Born Harold Clayton Lloyd in 1893 to James and Sarah Lloyd, the family moved west on a coin flip. Harold began working in one reel comedies in 1912, where he first met a very enterprising young actor and eventual producer; Hal Roach.
Lloyd worked for Roach who started his studio in 1913. He quickly gained a reputation as a hard worker.
Early in Harold's career he created 'Lonesome Luke', a character that echoed Chaplin. It was in 1918 that Lloyd developed the characterization for which he is known today.
The 'Glasses Character' gave Harold a look much different than his contemporaries. He looked like an ordinary guy who got involved in extraordinary circumstances.
Tragically, in 1919 Harold lost his thumb and index finger to a prop bomb that exploded. Lloyd recounted the episode years later by saying that by turning his head to tell the photographer the fuse on the bomb had gone out is what saved his life. He was about to say "It's no good", when the bomb exploded blowing a hole in the ceiling. Harold worked with a specially made prosthetic glove on his right hand.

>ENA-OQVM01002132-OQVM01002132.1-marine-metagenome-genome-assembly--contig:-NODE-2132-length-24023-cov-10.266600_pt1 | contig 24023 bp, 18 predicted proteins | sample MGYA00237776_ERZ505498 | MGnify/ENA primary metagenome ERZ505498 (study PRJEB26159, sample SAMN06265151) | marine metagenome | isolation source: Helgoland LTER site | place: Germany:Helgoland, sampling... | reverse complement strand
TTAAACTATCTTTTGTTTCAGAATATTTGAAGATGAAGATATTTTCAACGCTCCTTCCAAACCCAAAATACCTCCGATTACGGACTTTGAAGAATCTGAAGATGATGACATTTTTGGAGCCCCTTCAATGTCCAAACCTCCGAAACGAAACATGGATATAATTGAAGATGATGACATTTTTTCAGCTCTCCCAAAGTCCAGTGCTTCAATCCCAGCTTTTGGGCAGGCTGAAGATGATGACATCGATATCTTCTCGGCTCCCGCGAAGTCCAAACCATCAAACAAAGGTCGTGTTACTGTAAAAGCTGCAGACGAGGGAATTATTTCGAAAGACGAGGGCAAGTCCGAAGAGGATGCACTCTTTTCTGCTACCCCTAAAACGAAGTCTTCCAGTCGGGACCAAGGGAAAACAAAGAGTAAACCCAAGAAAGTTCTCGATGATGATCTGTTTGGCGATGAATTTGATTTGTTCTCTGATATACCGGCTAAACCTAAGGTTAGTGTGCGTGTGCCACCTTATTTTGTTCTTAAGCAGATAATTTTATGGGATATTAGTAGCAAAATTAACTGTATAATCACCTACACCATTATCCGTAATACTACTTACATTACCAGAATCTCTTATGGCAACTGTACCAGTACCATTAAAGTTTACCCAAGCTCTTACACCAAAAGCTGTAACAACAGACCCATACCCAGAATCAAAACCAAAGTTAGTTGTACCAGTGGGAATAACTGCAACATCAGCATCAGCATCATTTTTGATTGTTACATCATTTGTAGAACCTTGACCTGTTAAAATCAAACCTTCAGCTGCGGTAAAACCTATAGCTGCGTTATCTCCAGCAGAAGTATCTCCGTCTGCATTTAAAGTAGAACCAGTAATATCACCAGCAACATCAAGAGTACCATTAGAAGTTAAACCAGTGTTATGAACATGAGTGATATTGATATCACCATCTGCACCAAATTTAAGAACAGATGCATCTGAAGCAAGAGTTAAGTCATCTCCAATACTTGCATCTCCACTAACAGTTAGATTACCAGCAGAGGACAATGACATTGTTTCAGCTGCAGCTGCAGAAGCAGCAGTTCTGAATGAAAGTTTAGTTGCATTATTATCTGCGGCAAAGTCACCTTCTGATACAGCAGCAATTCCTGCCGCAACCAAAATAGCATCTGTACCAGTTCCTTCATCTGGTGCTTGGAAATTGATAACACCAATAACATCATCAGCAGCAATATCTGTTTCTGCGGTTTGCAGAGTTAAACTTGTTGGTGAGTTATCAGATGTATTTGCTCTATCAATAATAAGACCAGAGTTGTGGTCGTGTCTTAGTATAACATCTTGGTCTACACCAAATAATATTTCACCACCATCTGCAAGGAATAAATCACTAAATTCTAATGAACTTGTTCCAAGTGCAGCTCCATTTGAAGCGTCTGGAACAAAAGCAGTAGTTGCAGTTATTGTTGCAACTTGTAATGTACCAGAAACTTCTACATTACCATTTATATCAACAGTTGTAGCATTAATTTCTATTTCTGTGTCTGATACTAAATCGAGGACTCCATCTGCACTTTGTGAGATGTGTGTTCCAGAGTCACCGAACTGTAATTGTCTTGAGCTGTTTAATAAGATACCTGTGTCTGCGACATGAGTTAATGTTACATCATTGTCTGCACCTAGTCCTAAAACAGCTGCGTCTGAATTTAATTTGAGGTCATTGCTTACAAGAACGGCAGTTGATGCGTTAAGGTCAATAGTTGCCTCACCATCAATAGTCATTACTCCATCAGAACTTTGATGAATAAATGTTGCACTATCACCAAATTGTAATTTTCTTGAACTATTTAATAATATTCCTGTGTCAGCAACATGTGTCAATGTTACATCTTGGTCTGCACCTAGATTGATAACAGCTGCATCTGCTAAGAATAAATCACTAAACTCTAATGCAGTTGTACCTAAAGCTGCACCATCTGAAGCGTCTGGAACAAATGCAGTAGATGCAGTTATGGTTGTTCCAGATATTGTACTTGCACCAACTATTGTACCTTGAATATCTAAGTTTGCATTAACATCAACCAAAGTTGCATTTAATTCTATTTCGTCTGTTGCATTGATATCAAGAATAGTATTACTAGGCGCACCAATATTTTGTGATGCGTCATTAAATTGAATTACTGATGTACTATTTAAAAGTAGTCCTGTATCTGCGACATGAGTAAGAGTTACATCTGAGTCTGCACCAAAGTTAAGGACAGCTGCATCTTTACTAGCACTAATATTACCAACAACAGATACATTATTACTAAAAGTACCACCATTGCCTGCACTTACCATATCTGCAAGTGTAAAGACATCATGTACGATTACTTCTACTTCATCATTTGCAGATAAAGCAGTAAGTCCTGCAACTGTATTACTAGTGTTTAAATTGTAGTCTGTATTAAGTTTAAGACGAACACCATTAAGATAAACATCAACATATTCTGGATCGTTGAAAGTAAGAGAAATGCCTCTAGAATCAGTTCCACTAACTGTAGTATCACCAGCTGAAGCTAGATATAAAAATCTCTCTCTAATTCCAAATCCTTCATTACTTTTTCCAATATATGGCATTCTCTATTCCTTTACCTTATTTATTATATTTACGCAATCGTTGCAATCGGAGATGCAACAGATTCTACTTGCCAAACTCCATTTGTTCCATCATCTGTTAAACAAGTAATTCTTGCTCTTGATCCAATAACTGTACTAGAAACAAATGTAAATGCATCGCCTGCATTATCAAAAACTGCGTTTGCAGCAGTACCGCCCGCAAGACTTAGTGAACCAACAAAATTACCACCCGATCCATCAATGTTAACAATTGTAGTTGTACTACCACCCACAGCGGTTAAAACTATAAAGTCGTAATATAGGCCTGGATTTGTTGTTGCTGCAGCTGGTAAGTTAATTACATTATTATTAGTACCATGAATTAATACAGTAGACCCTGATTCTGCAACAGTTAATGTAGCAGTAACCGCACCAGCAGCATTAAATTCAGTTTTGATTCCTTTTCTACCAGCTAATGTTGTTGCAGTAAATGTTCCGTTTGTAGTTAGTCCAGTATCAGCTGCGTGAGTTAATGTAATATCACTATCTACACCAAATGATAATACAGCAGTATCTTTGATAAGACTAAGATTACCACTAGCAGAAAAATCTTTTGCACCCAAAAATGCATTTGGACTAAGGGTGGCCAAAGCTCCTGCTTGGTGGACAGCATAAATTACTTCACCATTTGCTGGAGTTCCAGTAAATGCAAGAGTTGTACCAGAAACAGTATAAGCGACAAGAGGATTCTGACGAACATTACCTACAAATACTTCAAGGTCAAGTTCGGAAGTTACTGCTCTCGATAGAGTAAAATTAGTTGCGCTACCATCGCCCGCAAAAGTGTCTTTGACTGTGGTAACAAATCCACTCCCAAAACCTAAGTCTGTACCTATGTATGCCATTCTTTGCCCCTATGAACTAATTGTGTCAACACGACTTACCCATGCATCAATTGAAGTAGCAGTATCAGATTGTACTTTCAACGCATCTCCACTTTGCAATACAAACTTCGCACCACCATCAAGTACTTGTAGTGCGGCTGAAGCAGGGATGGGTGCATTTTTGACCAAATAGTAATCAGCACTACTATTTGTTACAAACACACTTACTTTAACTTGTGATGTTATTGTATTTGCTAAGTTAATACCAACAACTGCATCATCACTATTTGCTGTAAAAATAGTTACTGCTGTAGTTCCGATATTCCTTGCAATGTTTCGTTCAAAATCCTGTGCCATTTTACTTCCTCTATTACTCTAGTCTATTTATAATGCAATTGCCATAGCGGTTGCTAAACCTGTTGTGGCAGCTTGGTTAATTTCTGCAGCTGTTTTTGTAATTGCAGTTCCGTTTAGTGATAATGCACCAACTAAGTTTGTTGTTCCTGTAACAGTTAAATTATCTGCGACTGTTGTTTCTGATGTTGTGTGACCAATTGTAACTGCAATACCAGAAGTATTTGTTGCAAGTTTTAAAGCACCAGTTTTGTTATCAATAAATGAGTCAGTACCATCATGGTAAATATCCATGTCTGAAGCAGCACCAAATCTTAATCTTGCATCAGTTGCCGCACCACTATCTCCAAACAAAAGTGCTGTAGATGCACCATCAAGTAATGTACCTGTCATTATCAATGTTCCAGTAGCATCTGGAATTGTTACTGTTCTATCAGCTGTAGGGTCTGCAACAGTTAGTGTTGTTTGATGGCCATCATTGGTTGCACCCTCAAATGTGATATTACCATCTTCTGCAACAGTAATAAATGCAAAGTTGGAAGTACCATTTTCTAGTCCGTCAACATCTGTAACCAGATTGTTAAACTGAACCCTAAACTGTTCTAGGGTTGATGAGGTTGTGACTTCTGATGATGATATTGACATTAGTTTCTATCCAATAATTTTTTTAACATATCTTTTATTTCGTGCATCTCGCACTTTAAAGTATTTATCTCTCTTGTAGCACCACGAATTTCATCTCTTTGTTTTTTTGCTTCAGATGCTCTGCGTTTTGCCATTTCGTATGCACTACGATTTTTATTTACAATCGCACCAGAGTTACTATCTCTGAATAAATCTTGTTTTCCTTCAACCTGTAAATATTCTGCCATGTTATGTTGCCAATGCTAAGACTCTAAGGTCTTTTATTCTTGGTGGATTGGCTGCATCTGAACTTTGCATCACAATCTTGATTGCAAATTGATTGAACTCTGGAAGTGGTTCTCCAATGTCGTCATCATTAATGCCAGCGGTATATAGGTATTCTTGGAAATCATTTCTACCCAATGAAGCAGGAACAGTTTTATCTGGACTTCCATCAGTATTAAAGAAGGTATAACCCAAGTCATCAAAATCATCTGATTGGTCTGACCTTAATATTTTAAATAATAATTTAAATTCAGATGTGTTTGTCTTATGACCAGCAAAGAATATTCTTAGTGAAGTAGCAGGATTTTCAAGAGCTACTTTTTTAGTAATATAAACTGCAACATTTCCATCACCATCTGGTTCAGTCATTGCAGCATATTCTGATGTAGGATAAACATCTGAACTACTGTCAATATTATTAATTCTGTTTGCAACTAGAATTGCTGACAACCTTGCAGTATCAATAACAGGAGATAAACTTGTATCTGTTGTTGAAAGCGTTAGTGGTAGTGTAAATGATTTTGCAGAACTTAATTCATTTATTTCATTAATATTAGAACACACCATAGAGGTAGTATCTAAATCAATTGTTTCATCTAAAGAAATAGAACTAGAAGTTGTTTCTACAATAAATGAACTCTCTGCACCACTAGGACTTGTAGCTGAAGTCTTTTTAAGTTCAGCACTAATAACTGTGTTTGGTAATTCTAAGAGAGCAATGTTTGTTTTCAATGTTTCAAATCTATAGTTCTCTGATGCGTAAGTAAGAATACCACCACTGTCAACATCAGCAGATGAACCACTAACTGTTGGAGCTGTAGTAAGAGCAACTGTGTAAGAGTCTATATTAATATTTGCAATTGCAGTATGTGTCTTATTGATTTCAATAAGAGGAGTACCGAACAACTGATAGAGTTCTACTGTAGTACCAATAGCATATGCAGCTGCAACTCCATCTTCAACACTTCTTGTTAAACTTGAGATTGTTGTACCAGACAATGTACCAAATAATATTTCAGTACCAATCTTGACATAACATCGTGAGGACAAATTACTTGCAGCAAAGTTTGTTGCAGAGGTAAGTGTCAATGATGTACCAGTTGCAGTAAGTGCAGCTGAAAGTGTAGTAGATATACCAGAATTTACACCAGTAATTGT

Fearing his career over, he pondered being strictly a director. He did recover and went on to produce the best work of his career.
Harold had a tremendous output of top quality productions in the 1920's. Lloyd benefited with upwards of twelve gag writers who were paid handsomely. Harold's movies made money and a lot of that money went into the look of the total production.
Harold Lloyd produced consistently great movies in the 1920's, "Safety Last", "The Freshman" and "The Kid Brother" are just some of these great features.
To most people, Harold Lloyd is known for his iconic image hanging from a clock. He is thought of as a thrill artist comedian and that is so unfortunate. Harold did only a handful of thrill comedies and the best of his work does not rely on it.
According to Hal Roach, "Harold Lloyd was not a comedian, but he was the finest actor to play a comedian that I ever saw".
Lloyd was able to sustain a career into the talkies, but never approached the greatest of his silents.
Thanks to a recent DVD boxset Harold Lloyd has gotten more exposure and has proven popular with modern audiences. He has had a resurgence that is more than appropriate.
Critical appreciation of Lloyd started with the brilliant documentary, "Harold Lloyd, The Third Genius", which showcased Harold for the great career he had.
Lloyd gets more appreciation each year and has become in the minds of silent comedy fans worthy to stand alongside Chaplin and Keaton.